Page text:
Commercial bail can help Oregon
- Dennis Bartlett
- Portland Tribune - Opinion
Two Views • Myths hurt bail bondsmen image; some say state doesn't need them
Peter Korn's recent series hacked into a security hole in the state's criminal justice system: bail (Just funny money, April 14).
For more than three decades, Oregon's state-run bail system has left a legacy of one out of three defendants stiffing their court dates, cohorts of fugitives both from Oregon and from out-of-state drifting around Pioneer Square, and red ink running almost to $100 million from forfeitures never collected. Why this breakdown of the criminal justice system? One thing is sure: It can't be blamed on the commercial surety bail industry. Private bondsmen were kicked out of Oregon in 1974.
Is commercial bail the patch to fix Oregon's broken criminal justice system? No. But it can help.
Commercial bail would staunch failures to appear right up front. Out of every 100 defendants released on a secured bond, it is estimated by industry performance in 46 other states that eight will skip, and of this hand full, all but two eventually will be recovered.
Commercial bail is an insurance policy written in favor of the state. If the defendant does not appear and a forfeiture judgment is executed, commercial bail pays the amount of the bond.
For example, if the bond is $50,000, commercial bail pays $50,000 cash. And if the commercial bail entity does not pay, the license is revoked. Hence, there is a powerful financial incentive to recover the absconder, and if this fails, there is a stronger incentive to pay the forfeiture necessary to stay in business.
In contrast, in Oregon's current system, bail bonds are junk bonds. If the defendant absconds, the public is out 90 percent of the bond if the 10 percent system is used, and 100 percent if other methods like own recognizance are used.
Commercial bail's success rate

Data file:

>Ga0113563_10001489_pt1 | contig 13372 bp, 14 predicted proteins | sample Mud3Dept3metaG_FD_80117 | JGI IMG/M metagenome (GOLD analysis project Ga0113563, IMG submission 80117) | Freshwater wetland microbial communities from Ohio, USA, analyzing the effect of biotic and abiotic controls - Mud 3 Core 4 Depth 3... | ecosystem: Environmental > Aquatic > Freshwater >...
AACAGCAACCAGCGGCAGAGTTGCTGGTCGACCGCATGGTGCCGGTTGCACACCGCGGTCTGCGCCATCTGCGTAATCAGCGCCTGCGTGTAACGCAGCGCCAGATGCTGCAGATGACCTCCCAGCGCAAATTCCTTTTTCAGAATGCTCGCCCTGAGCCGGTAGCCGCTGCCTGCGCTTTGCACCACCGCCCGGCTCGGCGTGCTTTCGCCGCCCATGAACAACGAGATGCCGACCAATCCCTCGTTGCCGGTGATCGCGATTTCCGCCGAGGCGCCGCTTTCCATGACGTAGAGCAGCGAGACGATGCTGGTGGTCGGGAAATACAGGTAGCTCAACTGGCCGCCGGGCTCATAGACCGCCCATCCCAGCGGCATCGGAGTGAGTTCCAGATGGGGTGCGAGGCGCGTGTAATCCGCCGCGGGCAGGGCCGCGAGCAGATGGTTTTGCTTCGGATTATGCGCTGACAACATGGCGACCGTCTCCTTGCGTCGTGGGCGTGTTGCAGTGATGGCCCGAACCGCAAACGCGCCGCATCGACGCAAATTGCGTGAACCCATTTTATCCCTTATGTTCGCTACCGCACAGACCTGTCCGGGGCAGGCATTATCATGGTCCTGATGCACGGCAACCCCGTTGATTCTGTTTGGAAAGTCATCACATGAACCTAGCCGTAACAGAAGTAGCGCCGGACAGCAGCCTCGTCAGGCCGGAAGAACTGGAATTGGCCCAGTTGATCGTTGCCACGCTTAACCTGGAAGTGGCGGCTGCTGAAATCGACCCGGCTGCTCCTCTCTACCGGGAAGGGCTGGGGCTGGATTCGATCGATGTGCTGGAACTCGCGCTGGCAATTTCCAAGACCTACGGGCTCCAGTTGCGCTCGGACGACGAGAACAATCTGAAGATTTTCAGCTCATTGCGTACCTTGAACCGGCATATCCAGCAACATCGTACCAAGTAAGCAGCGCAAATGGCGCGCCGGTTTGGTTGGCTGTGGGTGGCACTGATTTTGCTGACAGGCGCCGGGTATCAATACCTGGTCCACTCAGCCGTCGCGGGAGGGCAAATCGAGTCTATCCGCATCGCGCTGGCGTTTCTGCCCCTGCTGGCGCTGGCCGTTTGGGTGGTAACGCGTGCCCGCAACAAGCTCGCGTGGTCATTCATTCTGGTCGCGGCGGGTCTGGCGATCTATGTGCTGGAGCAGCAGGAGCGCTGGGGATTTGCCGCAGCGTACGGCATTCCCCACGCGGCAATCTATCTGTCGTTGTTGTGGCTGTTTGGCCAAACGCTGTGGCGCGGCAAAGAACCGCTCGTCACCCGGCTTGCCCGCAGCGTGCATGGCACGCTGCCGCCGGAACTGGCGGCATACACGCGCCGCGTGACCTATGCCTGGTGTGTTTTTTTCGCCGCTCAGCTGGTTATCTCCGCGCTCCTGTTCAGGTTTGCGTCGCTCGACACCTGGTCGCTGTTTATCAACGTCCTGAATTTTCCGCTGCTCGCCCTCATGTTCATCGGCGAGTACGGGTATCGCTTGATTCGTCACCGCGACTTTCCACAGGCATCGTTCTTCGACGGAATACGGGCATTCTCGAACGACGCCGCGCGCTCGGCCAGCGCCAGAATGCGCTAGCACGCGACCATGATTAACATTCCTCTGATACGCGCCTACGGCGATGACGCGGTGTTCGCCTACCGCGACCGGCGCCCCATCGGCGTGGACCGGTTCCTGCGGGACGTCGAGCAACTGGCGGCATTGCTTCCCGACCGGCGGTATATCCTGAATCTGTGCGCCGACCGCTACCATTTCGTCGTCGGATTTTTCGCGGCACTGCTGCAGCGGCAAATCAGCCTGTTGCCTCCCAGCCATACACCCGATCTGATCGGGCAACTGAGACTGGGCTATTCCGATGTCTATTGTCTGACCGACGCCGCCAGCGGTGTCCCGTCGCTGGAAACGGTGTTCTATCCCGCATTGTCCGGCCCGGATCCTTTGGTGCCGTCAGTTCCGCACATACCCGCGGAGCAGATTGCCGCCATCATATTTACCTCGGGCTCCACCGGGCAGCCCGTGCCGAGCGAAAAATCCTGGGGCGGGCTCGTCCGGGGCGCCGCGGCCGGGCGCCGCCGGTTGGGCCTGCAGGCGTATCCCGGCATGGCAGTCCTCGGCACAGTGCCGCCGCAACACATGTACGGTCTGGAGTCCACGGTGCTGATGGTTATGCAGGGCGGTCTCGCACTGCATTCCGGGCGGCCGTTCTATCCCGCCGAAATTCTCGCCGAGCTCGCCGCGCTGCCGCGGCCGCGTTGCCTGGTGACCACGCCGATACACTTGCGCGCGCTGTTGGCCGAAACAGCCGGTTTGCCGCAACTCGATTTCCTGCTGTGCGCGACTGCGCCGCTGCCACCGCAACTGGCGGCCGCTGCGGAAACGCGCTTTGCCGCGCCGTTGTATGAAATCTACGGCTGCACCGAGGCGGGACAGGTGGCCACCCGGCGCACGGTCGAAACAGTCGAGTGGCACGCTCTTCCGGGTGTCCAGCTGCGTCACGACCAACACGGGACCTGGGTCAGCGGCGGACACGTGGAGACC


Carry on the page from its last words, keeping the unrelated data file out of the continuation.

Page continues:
If commercial bail is so efficient in recovering fugitives, won't this clog up the already overcrowded jails? When they are on the loose, skips, of course, occupy no jail space. The problem arises when they are returned to custody. In the first place, there will be a lower number of skips. And some of these will be re-bonded out. Hence, this klatch of returned skips is more than offset by the numbers who will be not confined while awaiting trial.
Furthermore, the cost of recovering fugitives is borne solely by the bonding agent and not by the state.
Hence, commercial bail not only will not cost the state dollars, but also, in fact, will bring in new revenue through fees, forfeitures and premium taxes.
Replace pretrial services?
The reintroduction of commercial surety bail in Oregon would solely provide another resource available to the court for release of defendants pending trial. It does not replace the current system.
Dispelling myths against commercial bail
• Myth: Bail agents are accountable to no one. Truth: Bail agents sell an insurance product, a bail bond. At a minimum, agents have to meet the state's licensing and continuing education requirements. They have to comply with other regulations pursuant to business and professional codes. In addition they have to honor their contractual requirement with the courts and their insurance company on every bond they write.
• Myth: The bonding community makes money off the misfortunes of others. Truth: In this respect, commercial bonding is little different from physicians, judges, police, corrections officers, attorneys, mechanics, plumbers, laundries, Merrimaids, and technogeeks. • Myth: Bondsmen are low lifes. Truth: The commercial bonding profession suffers from a poor image problem due unflattering depictions in the media. Several decades ago, this image might have comported with reality. Today, however, commercial bonding is complex, demanding, and highly professionalized. It employs staffs of attorneys, accountants, insurance specialists, investigators, and IT personnel to track the status of millions of transactions.
Oregon asleep at the switch?
Not at all. For the past three years, the chairs of the Senate and House judiciary committees quietly have been holding hearings and work groups and have produced draft legislation for bringing back commercial bail in the state. The leading opponents are trial lawyers who want first crack at a defendant's cash. Where will this all end up? More on point, let's quote Peter Korn: '… does anybody care?'
Dennis Bartlett of Fairfax, Va., is executive director of the American Bail Association.